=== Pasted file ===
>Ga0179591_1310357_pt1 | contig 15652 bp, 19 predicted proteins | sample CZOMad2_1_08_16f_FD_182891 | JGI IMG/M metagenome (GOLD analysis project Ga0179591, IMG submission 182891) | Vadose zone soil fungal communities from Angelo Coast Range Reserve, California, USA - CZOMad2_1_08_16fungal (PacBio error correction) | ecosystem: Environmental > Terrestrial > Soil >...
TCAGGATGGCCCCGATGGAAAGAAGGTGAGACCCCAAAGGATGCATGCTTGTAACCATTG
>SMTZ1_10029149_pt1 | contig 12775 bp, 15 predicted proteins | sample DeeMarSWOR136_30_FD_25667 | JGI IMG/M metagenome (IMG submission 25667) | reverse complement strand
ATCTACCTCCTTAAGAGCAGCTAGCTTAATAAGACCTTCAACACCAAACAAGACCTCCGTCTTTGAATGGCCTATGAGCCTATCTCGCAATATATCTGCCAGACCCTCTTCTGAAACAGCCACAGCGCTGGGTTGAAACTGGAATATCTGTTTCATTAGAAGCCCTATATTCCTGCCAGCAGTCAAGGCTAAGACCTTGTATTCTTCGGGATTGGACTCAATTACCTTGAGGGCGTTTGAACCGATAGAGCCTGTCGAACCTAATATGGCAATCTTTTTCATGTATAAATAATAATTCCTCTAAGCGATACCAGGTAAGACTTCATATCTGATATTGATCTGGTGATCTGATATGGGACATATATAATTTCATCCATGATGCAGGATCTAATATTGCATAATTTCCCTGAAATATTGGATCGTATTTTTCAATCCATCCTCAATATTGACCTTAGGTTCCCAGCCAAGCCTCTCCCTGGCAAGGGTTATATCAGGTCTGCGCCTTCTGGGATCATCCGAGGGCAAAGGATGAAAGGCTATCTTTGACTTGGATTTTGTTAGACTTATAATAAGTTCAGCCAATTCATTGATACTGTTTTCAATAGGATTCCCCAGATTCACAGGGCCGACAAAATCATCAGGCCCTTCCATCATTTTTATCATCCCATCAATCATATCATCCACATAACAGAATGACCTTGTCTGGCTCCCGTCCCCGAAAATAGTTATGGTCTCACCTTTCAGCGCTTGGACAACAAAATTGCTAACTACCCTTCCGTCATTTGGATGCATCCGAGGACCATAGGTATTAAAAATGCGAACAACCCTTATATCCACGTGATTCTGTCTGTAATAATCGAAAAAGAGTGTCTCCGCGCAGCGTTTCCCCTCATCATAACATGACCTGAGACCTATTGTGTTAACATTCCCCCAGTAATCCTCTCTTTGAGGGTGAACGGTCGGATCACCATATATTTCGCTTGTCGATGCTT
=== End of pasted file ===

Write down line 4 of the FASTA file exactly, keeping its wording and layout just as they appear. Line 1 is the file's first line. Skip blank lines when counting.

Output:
ATCTACCTCCTTAAGAGCAGCTAGCTTAATAAGACCTTCAACACCAAACAAGACCTCCGTCTTTGAATGGCCTATGAGCCTATCTCGCAATATATCTGCCAGACCCTCTTCTGAAACAGCCACAGCGCTGGGTTGAAACTGGAATATCTGTTTCATTAGAAGCCCTATATTCCTGCCAGCAGTCAAGGCTAAGACCTTGTATTCTTCGGGATTGGACTCAATTACCTTGAGGGCGTTTGAACCGATAGAGCCTGTCGAACCTAATATGGCAATCTTTTTCATGTATAAATAATAATTCCTCTAAGCGATACCAGGTAAGACTTCATATCTGATATTGATCTGGTGATCTGATATGGGACATATATAATTTCATCCATGATGCAGGATCTAATATTGCATAATTTCCCTGAAATATTGGATCGTATTTTTCAATCCATCCTCAATATTGACCTTAGGTTCCCAGCCAAGCCTCTCCCTGGCAAGGGTTATATCAGGTCTGCGCCTTCTGGGATCATCCGAGGGCAAAGGATGAAAGGCTATCTTTGACTTGGATTTTGTTAGACTTATAATAAGTTCAGCCAATTCATTGATACTGTTTTCAATAGGATTCCCCAGATTCACAGGGCCGACAAAATCATCAGGCCCTTCCATCATTTTTATCATCCCATCAATCATATCATCCACATAACAGAATGACCTTGTCTGGCTCCCGTCCCCGAAAATAGTTATGGTCTCACCTTTCAGCGCTTGGACAACAAAATTGCTAACTACCCTTCCGTCATTTGGATGCATCCGAGGACCATAGGTATTAAAAATGCGAACAACCCTTATATCCACGTGATTCTGTCTGTAATAATCGAAAAAGAGTGTCTCCGCGCAGCGTTTCCCCTCATCATAACATGACCTGAGACCTATTGTGTTAACATTCCCCCAGTAATCCTCTCTTTGAGGGTGAACGGTCGGATCACCATATATTTCGCTTGTCGATGCTT